In today’s market, sales leaders must prioritize attracting, developing, and retaining sales talent.
1. The stakes are higher. With the availability of jobs, employees are less concerned with job loss. Younger generations in the workforce also expect more from employers than previous generations. They are not afraid to either quit or disengage if they are unsatisfied.
2. The cost of losing an employee is substantial, even more so in sales. According to the Society for Human Resource Management, the overall cost of hiring–including hard and soft costs–is estimated to be three to four times a position’s salary. In sales, the opportunity cost increases that number. A position with a $1M sales quota will lose your organization over $83,000 a month until you bring in a new hire.
A panel of sales leaders at the Atlanta Sales Leadership Community identified four keys to attract, develop, and retain the right sales talent for your organization.
How to Attract the Right Sales Talent
Our panel of sales leaders identified two keys to attracting the right sales talent: 1) branding your organization and 2) creating a strategic interview process.
Branding Your Organization
Attracting the right sales talent starts with branding your organization. With more employment options in the marketplace, the interview process is now a two-way street. Brand your organization by clarifying and communicating your vision, your values, and your culture. This will draw prospective employees who align with your company as well as prevent bad hires, which cost time and money. Beyond vision, values, and culture, your organization must be competitive in terms of salaries, benefits, and work environment. Employees today want more flexibility. People want to be compensated for performance and allowed a flexible schedule and/or the opportunity to work from home.
Creating a Strategic Interview Process
With a set strategy and brand in the marketplace, you will attract the right talent and can then be more particular with who you hire. Having clearly identified your organization’s values, you can assess those values in potential hires. With younger prospective employees, the panel recommended engaging in various forms of communication in the interview process, perhaps offering text and email components of the interview rather than a traditional interview format. One panel member suggested testing sales competency by sending an email with questions to answer as if responding to a customer. Another suggestion was to include a personality assessment as part of the interview process to ensure a prospective employee is the right fit for your team. Diversity of strengths and perspectives within your team creates value.
How to Develop and Retain the Right Sales Talent
Developing and retaining sales talent go hand in hand. Our panel noted the growing expectation for personal fulfillment and a positive work experience among younger generations in the workforce compared to prior generations. The current workforce holds two underlying expectations: 1) to achieve personal goals quickly, and 2) to be valued and heard by employers.
Achieve Personal Goals Quickly
Employees today think of their individual career independently of the company. From the beginning, prospective employees will want to know what you have to offer them, not just in pay and benefits, but also in experience and opportunities. Once again, retaining your sales talent begins with communicating company culture and values during the interview process. Additionally, work with each new hire to create a development plan that includes not just promotions, but also how they want to be engaged in the company. If you know your employees’ goals, you can help them achieve those goals. And if, in time, you can’t help them achieve those goals, at least you will both understand why they may be unsatisfied in their job. If your organization has a longer sales cycle, what can you do to keep employees motivated and provide opportunities for growth?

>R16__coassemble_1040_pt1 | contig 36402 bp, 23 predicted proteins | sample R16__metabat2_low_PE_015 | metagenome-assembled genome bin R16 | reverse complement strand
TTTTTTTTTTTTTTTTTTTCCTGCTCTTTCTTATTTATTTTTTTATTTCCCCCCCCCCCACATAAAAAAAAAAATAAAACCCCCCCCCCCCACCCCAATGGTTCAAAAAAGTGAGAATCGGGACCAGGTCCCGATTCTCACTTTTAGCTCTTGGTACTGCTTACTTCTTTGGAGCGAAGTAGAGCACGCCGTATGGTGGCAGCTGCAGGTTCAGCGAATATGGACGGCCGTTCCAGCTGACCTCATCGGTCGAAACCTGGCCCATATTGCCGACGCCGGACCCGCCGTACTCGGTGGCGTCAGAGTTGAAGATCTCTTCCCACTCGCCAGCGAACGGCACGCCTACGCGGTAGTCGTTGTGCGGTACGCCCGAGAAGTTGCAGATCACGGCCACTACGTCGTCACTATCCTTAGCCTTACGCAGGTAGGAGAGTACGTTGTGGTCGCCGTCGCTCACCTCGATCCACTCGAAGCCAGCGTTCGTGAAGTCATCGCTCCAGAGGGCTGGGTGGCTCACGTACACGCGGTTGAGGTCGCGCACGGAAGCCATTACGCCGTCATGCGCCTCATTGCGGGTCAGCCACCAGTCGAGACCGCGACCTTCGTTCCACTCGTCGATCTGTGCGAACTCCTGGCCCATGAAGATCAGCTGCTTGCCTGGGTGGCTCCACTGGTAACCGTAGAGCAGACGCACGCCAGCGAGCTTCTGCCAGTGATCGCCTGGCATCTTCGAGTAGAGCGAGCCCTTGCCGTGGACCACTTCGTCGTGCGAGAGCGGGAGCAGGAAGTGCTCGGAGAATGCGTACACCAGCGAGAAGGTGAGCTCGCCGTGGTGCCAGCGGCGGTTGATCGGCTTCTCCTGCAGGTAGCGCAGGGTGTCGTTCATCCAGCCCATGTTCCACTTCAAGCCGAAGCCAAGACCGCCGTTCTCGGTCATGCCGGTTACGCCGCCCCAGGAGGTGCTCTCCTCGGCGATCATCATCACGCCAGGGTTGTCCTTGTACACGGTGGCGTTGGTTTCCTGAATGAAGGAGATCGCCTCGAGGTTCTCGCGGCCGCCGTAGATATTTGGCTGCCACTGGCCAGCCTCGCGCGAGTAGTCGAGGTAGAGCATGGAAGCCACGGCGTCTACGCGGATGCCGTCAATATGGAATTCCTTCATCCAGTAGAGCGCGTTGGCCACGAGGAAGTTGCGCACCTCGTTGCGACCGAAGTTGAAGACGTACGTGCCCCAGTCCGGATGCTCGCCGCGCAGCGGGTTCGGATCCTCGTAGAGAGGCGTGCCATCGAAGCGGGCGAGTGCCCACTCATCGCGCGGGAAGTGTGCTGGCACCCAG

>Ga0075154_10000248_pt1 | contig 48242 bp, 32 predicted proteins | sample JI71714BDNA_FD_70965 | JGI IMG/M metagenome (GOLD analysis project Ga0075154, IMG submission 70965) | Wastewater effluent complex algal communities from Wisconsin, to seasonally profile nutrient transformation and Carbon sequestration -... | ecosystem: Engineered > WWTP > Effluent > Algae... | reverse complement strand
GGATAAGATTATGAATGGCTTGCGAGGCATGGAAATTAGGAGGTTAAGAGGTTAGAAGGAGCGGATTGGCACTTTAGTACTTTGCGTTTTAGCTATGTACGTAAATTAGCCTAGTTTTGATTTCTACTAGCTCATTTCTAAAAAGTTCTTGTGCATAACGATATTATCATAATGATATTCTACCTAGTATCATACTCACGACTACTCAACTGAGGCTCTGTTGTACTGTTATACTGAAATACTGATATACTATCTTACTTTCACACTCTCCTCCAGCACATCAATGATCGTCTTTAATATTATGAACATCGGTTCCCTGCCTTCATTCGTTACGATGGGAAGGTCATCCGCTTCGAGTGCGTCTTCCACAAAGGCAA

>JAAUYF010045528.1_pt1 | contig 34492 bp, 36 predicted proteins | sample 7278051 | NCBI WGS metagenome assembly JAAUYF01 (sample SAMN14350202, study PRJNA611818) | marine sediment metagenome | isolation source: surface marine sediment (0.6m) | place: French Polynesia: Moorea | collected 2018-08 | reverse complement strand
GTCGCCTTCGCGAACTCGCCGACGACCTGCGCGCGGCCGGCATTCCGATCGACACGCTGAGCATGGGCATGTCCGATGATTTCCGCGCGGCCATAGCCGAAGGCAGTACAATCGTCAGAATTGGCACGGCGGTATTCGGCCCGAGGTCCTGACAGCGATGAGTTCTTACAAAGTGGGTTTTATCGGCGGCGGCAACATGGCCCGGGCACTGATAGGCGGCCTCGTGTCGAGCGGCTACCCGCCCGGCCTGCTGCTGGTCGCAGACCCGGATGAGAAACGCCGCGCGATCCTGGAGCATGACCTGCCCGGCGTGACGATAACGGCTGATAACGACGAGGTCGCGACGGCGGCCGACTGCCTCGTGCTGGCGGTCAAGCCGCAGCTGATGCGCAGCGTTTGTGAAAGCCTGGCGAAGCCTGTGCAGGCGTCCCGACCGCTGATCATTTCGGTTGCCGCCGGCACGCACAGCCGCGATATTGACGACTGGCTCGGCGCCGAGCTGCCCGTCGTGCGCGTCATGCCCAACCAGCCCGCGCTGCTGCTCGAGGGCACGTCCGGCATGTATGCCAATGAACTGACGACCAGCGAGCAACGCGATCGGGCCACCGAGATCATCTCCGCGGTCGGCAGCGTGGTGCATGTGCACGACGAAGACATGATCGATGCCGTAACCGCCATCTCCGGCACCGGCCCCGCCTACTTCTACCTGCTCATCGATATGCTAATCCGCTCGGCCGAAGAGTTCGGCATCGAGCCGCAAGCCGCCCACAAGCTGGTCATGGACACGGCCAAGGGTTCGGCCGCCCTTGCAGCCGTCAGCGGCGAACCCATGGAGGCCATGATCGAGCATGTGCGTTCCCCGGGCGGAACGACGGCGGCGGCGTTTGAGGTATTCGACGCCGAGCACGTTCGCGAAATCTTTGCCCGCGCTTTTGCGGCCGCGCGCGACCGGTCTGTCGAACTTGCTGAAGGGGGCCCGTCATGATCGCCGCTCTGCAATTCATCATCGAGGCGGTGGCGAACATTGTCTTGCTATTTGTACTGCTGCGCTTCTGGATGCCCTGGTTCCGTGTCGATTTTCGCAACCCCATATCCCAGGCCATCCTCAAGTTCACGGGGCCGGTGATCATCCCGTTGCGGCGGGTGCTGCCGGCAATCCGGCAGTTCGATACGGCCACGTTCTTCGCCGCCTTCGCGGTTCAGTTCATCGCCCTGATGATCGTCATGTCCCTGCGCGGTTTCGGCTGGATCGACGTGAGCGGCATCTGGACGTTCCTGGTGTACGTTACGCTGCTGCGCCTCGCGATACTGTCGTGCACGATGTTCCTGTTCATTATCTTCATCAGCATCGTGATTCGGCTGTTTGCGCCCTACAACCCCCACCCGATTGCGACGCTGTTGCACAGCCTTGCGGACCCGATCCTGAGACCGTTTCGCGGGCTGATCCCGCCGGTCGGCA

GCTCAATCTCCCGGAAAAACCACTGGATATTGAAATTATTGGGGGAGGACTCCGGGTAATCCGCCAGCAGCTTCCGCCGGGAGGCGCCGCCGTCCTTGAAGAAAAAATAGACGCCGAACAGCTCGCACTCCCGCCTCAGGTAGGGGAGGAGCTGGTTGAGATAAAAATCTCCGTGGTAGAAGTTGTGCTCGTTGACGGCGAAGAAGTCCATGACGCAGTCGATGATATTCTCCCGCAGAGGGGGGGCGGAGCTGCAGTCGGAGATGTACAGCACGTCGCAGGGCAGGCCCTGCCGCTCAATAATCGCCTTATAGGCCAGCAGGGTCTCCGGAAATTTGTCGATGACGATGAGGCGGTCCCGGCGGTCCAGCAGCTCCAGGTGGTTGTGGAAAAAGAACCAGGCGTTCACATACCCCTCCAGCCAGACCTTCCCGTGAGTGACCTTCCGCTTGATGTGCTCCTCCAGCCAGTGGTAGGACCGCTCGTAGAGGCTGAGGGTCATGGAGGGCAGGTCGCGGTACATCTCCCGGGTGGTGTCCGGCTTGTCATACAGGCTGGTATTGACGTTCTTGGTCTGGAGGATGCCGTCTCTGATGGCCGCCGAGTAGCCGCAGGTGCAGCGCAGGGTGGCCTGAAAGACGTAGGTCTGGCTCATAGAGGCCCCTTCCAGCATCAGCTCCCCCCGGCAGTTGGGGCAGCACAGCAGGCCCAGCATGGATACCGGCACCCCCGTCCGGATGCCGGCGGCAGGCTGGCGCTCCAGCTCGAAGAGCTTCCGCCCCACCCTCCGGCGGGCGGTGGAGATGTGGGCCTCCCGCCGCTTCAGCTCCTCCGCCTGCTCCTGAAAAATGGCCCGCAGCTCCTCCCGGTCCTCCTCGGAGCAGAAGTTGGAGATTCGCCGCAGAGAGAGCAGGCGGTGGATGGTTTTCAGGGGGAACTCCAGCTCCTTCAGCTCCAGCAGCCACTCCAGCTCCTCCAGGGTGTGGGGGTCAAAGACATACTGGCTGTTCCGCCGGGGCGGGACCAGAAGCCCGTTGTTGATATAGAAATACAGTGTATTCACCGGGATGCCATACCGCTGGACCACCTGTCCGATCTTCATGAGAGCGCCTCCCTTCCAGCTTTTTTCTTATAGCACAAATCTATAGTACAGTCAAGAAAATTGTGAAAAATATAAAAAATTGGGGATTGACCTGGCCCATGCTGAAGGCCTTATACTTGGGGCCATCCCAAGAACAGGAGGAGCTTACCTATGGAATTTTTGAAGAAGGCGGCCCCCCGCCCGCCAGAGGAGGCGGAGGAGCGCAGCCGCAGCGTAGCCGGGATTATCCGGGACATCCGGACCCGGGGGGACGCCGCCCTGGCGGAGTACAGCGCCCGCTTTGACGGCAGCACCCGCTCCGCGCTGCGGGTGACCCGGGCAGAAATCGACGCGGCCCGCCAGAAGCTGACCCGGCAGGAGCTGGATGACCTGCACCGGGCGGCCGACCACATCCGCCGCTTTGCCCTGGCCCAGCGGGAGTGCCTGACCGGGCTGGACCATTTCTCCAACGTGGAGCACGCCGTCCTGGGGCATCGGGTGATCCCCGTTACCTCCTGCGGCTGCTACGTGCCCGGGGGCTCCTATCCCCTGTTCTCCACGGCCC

Be Valued and Heard By Employers
One way to keep your team motivated is by seeking their input and making changes based on that input. One panel member recommended scheduling a 15-minute meeting with a new hire every week for at least six months to ask what they saw, learned, what was interesting, what they would do differently. This provides free feedback to you as the sales leader and provides a means for new hires to contribute meaningfully to the organization. Make time for regular check-ins with each member of your time; more regular check-ins will yield employees who feel they are a valuable part of your team.
As a sales leader, millennials on your team may want more of your help with personal development than prior generations, but every person in your organization wants to feel valued. Don’t spend all your time recruiting and developing young talent. At the end of the day, every organization is performance-based. The sales leader must create an environment where everyone is recognized for their contributions through compensation, verbal acknowledgment, and eligibility for promotion.
For further information, listen to the full dialogue of the Atlanta Sales Leadership Community. For more information on the Sales Leadership Community or how SOAR Performance Group can help your organization, visit soarperformancegroup.com.